What Is a Put Calendar?

A put calendar is an options strategy that involves selling a near-term put contract and buying a second put with a longer-dated expiration. For example, an investor may buy a put option with 90 days or more until expiration, and simultaneously sell a put option with the same strike price that has 45 days or less until expiration.

Key Takeaways

  • A put calendar is an options strategy selling a near-term put and buying a second put with a longer-dated expiration.
  • A put calendar is best used when the short-term outlook is neutral or bullish.
  • This strategy takes advantage of time decay, with increased implied volatility being a positive outcome.

Understanding a Put Calendar

A put calendar is utilized when the short-term outlook is neutral or bullish, but the longer-term outlook is bearish. To profit, an investor needs the underlying price to trade sideways or higher over the time remaining on the put that was sold, then fall before the time remaining on the put that was bought expires. The put calendar requires paying a premium to start the position, given that the two options contracts have the same strike price.

The put calendar takes advantage of time decay. That is, since the options have the same strike price, there is no intrinsic value to capture. So, when looking to take advantage of time value, the major risk is that the option gets deep in- or out-of-the-money, in which case, the time value quickly disappears.

A variation of the put calendar involves rolling the strategy forward by writing another short-term option contract when the previous one expires and then continuing that until the underlying moves significantly or the long-term option expires.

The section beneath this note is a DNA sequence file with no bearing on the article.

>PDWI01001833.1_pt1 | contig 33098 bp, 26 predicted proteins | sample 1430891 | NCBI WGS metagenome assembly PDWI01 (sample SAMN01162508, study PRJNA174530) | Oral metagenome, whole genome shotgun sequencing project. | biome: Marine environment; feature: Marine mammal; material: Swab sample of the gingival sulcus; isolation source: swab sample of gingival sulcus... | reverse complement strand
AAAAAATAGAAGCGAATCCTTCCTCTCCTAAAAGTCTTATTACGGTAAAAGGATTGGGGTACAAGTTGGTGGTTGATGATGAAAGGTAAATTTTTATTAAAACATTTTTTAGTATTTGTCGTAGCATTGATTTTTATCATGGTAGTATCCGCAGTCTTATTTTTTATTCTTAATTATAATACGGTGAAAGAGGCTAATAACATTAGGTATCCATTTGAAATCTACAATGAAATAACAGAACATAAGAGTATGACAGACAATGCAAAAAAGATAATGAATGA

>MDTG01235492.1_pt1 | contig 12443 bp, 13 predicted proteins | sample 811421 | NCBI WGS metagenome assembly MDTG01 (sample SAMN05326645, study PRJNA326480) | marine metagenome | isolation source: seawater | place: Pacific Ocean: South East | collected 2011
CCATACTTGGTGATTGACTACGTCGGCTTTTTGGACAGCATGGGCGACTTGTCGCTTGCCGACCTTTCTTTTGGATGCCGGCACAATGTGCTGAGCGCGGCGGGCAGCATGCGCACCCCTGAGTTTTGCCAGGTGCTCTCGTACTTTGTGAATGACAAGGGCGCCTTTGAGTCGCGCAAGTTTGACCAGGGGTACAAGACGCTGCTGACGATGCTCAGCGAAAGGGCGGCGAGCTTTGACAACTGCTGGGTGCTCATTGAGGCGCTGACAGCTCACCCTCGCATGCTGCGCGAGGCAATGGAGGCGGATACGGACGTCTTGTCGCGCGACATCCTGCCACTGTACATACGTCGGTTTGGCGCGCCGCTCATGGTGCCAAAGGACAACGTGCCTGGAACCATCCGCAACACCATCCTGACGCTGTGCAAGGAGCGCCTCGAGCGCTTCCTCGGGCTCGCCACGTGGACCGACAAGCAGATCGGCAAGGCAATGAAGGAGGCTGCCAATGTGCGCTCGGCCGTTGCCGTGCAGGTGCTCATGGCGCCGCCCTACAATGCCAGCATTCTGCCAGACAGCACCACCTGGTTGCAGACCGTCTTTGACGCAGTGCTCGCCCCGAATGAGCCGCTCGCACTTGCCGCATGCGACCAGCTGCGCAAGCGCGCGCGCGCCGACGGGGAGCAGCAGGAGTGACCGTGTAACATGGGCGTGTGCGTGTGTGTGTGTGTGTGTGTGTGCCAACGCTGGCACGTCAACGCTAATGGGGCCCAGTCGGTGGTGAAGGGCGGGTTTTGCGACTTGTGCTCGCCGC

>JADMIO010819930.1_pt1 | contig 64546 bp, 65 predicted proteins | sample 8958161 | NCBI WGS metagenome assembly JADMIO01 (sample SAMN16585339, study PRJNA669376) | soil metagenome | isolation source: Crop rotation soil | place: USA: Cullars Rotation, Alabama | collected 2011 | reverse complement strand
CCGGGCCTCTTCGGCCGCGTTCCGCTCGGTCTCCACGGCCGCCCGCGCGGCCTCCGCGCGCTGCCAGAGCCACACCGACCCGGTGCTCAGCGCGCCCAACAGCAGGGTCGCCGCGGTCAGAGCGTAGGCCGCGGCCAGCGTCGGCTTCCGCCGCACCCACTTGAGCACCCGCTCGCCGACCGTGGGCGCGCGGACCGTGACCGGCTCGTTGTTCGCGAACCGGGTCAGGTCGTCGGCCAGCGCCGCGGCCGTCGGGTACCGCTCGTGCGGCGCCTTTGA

During the life of the near-term option, the potential profit is limited to the extent that the near-term option declines in value more quickly than the longer-term option. Once the near-term option has expired, however, the strategy becomes simply a long put whose potential profit is substantial. The potential loss is limited to the premium paid to initiate the position.

An increase in implied volatility (IV), all other things being equal, would have an extremely positive impact on this strategy. In general, longer-term options have a greater sensitivity to changes in market volatility, i.e., a higher vega. Be aware, however, that the near and far-term options could and probably will trade at different implied volatility levels.

Put Calendar Example

An example of a put calendar involves buying a 60-day put contract with a strike price of $100 for $3 and selling a 30-day put with the same strike for $2. The maximum gain would be the strike price less the net premium paid, or $99, which is $100 - ($3 - $2). The maximum loss is the net premium paid, which is $1, or $3 - $2.

The max gain happens when the stock trades at exactly the strike price on expiration at the date of the near-term option. That option expires worthless and the investor is left with the long put. If the stock falls to zero before the next expiration, the investor could still sell that stock for $100—less the $1 paid for the options—and the max gain of $99 is realized.

The max loss happens if the stock price either rises so both options expire worthless or the options fall so much that they trade at their intrinsic value. The loss there is the net premium paid.